Some will know this (but I didn't!) that coir peat is the only natural fibre resistant to salt.
So it's really good for wicking beds, potting mixes and hydroponics - as it doesn't get degraded by the fertiliser salts and maintains is bulk and function over a much longer time (about 3yrs or more..)

I am attempting to grow strawberries by the method Josh showed on ABC Gardening Aust.
Here is a really interesting link about coir peat:

http://www.progressive-growth.com/article-coco-coir.php
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amanda19
Geraldton. Mide West WA.
26th July 2011 9:29am
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John Mc says...
Amanda, the roots of the strawberry plants will fill a 90mm pvc stormwater pipe within one season and block it up. That's OK if you replace the original plants each season with the runners. Better if you can find pvc channel around 150 x 70. I have stacks of it here, it takes a v large vege to block them up.
Oh, and BTW, you don't need to put any medium into the channel whatsoever, just cut some 80mm holes, approx 250mm apart and put the runners directly into the channel, they will support themselves very quickly and it makes for easy removal. Put the channel on a bench around 900mm high with a 50lit container on the higher end with a small 4w fountain pump in it, use a 25mm poly hose to drain back to the 50lit reservoir containing the pump, and away you go. If you're interested, I can take some photos of my setup tomorrow to explain what I mean in detail. A lot more simpler than josh's and is fully automatic, there's no going out three or four times a day to replentish the water to the plants.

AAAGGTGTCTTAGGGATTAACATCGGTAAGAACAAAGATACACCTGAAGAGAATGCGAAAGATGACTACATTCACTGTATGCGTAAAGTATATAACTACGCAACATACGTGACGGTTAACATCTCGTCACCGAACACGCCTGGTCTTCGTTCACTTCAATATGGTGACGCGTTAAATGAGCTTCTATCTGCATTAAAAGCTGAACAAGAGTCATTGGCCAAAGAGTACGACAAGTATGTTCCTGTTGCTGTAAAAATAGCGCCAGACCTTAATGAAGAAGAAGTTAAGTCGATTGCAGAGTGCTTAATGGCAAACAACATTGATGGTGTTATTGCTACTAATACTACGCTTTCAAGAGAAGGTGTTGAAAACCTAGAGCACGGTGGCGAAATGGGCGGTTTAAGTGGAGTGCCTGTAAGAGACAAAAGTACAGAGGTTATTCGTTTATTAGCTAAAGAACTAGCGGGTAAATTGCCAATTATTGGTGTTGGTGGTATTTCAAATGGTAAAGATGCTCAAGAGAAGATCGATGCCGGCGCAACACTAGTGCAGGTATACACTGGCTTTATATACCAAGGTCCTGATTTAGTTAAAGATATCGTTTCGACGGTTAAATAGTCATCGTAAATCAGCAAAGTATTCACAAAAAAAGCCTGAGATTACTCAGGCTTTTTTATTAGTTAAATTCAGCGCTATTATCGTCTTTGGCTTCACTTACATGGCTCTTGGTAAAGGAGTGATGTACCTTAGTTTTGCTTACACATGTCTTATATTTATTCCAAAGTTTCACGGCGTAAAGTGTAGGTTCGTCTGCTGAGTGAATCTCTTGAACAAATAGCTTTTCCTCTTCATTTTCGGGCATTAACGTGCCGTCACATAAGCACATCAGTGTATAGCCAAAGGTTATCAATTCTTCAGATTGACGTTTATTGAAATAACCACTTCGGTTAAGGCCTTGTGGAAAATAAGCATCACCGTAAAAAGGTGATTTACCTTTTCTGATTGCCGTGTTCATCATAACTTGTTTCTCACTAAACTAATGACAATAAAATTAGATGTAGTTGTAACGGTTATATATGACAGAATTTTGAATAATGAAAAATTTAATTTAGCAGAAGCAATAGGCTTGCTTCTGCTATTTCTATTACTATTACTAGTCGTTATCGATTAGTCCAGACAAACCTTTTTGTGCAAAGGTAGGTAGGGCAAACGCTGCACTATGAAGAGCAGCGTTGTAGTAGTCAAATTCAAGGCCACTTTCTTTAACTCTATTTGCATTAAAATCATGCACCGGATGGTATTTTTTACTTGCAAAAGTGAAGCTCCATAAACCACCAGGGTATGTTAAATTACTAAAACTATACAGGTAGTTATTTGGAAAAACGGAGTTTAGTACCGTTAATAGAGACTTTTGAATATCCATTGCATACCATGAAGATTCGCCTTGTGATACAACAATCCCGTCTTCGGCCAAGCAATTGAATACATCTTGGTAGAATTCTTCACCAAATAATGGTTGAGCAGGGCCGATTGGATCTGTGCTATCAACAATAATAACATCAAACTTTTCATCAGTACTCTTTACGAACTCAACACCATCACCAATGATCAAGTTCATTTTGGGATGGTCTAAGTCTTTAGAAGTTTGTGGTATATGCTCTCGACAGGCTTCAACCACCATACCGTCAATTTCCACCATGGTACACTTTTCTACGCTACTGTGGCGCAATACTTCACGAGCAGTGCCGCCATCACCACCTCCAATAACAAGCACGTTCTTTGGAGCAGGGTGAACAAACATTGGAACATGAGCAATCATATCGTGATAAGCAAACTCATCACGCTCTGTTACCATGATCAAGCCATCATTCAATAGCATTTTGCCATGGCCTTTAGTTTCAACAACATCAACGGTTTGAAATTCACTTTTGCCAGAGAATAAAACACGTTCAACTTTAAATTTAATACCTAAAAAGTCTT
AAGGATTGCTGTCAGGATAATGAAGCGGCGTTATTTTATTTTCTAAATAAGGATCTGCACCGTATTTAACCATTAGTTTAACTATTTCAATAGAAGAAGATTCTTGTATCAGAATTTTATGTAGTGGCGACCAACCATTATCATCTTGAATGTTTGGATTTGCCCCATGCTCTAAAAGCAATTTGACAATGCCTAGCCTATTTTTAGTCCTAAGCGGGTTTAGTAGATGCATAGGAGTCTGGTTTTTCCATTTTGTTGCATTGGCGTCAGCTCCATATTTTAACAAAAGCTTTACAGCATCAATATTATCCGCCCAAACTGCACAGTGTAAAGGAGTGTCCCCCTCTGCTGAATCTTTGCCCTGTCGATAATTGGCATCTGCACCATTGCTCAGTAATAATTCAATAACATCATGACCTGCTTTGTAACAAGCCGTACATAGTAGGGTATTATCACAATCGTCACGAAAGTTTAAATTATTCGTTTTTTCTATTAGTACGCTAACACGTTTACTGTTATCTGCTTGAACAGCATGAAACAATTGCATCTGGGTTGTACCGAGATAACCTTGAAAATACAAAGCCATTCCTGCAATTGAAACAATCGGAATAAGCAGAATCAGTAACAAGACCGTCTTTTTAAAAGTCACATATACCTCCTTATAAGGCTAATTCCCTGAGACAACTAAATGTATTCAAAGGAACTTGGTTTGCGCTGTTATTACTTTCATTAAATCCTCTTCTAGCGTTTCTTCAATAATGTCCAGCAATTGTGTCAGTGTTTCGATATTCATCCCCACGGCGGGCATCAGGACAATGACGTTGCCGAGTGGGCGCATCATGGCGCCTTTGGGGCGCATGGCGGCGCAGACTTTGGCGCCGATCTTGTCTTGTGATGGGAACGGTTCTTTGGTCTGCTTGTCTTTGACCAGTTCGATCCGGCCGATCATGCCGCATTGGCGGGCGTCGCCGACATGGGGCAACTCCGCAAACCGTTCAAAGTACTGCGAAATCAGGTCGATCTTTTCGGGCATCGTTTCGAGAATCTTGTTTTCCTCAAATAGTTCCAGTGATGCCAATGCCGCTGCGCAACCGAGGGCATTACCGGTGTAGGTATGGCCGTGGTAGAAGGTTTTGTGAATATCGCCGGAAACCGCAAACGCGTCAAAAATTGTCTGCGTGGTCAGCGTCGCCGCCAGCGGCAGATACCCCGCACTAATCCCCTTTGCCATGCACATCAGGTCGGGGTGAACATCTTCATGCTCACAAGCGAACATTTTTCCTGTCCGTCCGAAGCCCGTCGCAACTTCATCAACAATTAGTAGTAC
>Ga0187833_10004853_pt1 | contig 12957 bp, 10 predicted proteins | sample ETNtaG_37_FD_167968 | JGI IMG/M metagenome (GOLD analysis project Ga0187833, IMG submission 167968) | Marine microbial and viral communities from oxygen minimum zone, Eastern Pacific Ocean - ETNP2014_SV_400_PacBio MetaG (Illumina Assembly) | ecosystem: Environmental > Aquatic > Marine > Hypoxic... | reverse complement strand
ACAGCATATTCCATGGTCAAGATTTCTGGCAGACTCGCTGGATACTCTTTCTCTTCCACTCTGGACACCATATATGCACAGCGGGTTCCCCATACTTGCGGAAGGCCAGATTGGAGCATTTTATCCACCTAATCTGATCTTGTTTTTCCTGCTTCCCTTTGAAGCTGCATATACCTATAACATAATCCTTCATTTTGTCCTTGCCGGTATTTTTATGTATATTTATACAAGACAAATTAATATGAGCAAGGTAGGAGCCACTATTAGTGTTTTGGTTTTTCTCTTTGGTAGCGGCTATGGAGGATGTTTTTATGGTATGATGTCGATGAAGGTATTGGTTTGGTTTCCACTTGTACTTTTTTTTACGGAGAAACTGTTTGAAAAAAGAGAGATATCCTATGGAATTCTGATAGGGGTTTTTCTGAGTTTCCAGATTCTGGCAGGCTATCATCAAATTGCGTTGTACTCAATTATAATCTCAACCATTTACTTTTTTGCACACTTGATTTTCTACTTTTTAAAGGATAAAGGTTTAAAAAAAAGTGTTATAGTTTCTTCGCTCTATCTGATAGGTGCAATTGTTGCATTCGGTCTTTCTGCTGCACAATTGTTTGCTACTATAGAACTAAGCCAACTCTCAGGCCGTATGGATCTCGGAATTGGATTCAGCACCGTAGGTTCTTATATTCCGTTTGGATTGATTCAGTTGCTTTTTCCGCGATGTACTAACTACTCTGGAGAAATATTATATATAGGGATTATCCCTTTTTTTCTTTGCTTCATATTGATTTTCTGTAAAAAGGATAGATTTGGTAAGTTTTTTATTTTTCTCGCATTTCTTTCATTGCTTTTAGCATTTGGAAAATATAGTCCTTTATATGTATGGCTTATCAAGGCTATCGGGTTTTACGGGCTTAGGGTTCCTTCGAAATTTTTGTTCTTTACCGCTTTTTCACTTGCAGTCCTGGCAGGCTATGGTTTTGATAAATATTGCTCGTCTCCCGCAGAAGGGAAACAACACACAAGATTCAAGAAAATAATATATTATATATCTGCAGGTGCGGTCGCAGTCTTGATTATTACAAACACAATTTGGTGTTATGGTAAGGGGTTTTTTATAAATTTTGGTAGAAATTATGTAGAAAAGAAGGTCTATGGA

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JohnMc1